October 29, 2020: Five Little Pumpkins

Halloween Die-ary #20

I’ve talked for years about how holy the act of pumpkin carving is. How it’s the embodiment of and the ultimate metaphor for the season, how it’s more the climax of Halloween than trick-or-treating will ever be.

But at my house, pumpkin-carving is threatening to get pretty chaotic.

There are five of us in my family. That’s five pumpkins, five sharp knives scalping those pumpkins, five sets of guts that need to be disemboweled, five designs that need to be settled on, five high-precision acts of carving that if they’re messed up will result in tears. And all that’s not counting the dog who wanders around dropping her body on knife blades at random and eating anything that falls on the floor no matter how slimy and bright orange and disgusting.

To avoid all that chaos, we had the brilliant idea this year of doing the carving in shifts. Shift One would be Lindsey and I helping the three girls with their pumpkins, and then Shift Two would be us adults carving our own—with booze—on some other night after the girls have gone to bed.

For Shift One, we did it outside by the firepit. It was amazing. One of the best pumpkin carving rites we’ve performed. We dressed warmly, I built a fire in the pit, and we all sat down on the leaf-strewn lawn. And, it turns out, we might not have needed to do it in shifts.

First, our eleven-year-old needed no help, other than some encouragement. She’s in the phase where she thinks she has to design and carve the perfect Jack-o-lantern or Halloween is ruined. That lasted until age 35 for me.


Our six-year-old drew strange designs on the pumpkins that were impossible to carve until she finally decided just to poke the hollow sphere full of holes, which she did with one of those Pumpkin Masters tools. Later, I went over her stab wounds with a drill. It ended up being a pretty cool effect.

Our two-year-old was utterly mortified by the crimes we were committing against those pumpkins and utterly disgusted by pumpkin guts. She wouldn’t let us go near hers with anything sharp. Instead, she scribbled on it with marker and stuck tiny plastic eyes all over it and stared at what her sisters were doing with their pumpkins with morbid fascination.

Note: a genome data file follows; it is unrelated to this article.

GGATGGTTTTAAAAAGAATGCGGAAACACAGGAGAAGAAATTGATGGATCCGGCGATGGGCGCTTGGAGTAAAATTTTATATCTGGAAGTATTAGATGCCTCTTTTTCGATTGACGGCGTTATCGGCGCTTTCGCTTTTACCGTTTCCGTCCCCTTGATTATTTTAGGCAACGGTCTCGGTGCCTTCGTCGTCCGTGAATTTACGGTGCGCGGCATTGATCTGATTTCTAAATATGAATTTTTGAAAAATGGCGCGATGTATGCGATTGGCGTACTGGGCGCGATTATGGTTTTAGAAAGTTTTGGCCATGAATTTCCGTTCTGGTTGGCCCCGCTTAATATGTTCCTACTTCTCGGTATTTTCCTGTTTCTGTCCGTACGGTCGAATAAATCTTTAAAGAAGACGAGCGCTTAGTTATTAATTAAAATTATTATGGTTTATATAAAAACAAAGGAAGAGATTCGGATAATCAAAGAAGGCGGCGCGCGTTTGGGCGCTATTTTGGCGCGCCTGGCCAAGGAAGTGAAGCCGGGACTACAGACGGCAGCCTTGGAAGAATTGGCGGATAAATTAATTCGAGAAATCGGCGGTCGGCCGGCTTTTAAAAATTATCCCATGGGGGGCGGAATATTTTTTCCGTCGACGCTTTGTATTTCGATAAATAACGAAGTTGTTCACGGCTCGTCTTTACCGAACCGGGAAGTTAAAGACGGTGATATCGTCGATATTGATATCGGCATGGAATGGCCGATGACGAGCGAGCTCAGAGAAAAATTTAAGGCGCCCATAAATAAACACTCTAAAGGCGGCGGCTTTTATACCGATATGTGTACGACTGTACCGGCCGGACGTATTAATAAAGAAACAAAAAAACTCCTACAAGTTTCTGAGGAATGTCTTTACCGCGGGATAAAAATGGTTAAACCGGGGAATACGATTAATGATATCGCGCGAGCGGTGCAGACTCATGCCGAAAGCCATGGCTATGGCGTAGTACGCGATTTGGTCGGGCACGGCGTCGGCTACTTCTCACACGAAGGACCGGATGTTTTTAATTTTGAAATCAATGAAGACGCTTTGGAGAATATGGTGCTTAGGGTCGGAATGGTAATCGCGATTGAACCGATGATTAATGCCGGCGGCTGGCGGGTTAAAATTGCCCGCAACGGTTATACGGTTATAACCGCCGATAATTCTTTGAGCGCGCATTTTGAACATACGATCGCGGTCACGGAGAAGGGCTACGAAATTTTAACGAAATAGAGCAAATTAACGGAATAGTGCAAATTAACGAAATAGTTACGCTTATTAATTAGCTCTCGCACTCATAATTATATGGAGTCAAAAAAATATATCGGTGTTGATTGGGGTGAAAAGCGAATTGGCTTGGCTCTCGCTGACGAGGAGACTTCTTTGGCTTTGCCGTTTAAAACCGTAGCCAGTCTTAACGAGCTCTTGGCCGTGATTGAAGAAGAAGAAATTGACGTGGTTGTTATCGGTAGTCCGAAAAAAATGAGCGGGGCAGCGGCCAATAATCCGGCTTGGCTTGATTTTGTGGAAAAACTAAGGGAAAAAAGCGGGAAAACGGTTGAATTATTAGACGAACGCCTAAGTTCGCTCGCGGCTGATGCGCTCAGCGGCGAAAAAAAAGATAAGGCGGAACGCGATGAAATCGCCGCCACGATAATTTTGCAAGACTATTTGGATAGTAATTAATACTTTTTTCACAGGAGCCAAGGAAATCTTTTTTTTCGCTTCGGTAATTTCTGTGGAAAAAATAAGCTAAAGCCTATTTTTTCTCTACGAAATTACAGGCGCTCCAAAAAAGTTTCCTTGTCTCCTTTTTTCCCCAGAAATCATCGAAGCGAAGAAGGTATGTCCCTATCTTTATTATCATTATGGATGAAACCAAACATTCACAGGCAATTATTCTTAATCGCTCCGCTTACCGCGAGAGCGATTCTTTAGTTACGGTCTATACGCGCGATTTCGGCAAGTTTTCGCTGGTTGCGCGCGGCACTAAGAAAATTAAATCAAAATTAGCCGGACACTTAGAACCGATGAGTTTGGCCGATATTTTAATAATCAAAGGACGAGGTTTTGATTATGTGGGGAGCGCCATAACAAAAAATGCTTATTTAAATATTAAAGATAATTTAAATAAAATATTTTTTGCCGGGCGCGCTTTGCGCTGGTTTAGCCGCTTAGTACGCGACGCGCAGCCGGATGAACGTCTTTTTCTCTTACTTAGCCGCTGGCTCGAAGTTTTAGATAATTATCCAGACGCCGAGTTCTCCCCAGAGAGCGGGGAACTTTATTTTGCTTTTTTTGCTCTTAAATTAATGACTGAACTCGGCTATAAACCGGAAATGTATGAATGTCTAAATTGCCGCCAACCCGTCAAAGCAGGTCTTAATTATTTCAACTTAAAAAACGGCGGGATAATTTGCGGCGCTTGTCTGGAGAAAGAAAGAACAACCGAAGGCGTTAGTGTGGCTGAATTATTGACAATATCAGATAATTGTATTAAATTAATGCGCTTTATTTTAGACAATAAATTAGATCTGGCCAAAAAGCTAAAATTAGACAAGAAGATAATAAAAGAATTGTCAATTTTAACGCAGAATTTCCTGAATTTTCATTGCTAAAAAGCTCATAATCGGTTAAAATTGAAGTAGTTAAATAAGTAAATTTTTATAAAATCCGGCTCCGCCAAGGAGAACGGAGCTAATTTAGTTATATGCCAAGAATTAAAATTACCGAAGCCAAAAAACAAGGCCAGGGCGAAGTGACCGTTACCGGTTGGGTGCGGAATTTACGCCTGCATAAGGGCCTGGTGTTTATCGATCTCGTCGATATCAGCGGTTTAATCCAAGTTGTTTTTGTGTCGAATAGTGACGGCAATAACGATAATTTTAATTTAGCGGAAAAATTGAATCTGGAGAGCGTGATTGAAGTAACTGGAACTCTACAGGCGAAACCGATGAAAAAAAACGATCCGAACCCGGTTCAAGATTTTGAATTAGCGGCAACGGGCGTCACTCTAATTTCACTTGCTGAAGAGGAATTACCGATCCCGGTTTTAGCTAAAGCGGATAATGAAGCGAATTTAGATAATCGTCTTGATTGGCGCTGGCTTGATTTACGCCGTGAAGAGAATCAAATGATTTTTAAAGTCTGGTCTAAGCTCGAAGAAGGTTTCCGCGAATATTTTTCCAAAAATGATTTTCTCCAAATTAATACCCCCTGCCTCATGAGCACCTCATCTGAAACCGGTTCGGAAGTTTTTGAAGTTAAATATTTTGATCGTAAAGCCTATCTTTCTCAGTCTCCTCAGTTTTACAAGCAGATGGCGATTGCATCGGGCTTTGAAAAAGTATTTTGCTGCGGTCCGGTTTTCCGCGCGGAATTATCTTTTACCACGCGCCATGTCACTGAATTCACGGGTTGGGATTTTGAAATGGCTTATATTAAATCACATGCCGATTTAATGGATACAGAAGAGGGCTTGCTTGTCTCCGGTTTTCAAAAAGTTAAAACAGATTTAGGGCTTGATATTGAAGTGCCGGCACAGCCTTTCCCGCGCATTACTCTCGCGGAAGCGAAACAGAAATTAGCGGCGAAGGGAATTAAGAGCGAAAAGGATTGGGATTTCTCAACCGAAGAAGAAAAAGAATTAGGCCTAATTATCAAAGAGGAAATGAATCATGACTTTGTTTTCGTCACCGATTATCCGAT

So Shift One was manageable. Still, Lindsey and I put off our own pumpkin carving and enjoyed a chill afternoon around the fire while gutting our kids’ gourds.

A few days later, Lindsey and I took the kids to bed, put Tim Burton’s Sleepy Hollow on the television, and gave our own Jack-o-lanterns life. Lindsey’s design, as always, won. Although she used up all of my martini olive skewers. I went for the scariest face I could think of. Someone sneezing. A COVID-lantern.

Afterward, we watched a couple episodes of The X-Files and now I have to try to sleep knowing that the weather reports are saying definite snow tomorrow. I can’t wait. And don’t think this is some “stores are putting out Christmas decorations already” kind of thing. The only thing I like interrupting a Halloween Season is snow. Because white-covered Halloween decorations make it seem all Nightmare Before Christmas out there. And because I follow the weather, not the calendar. And because I take my magic in any form, whether it’s hollowed-out orange fruit harboring fire or whiteness from the sky hiding the ugliness of the world.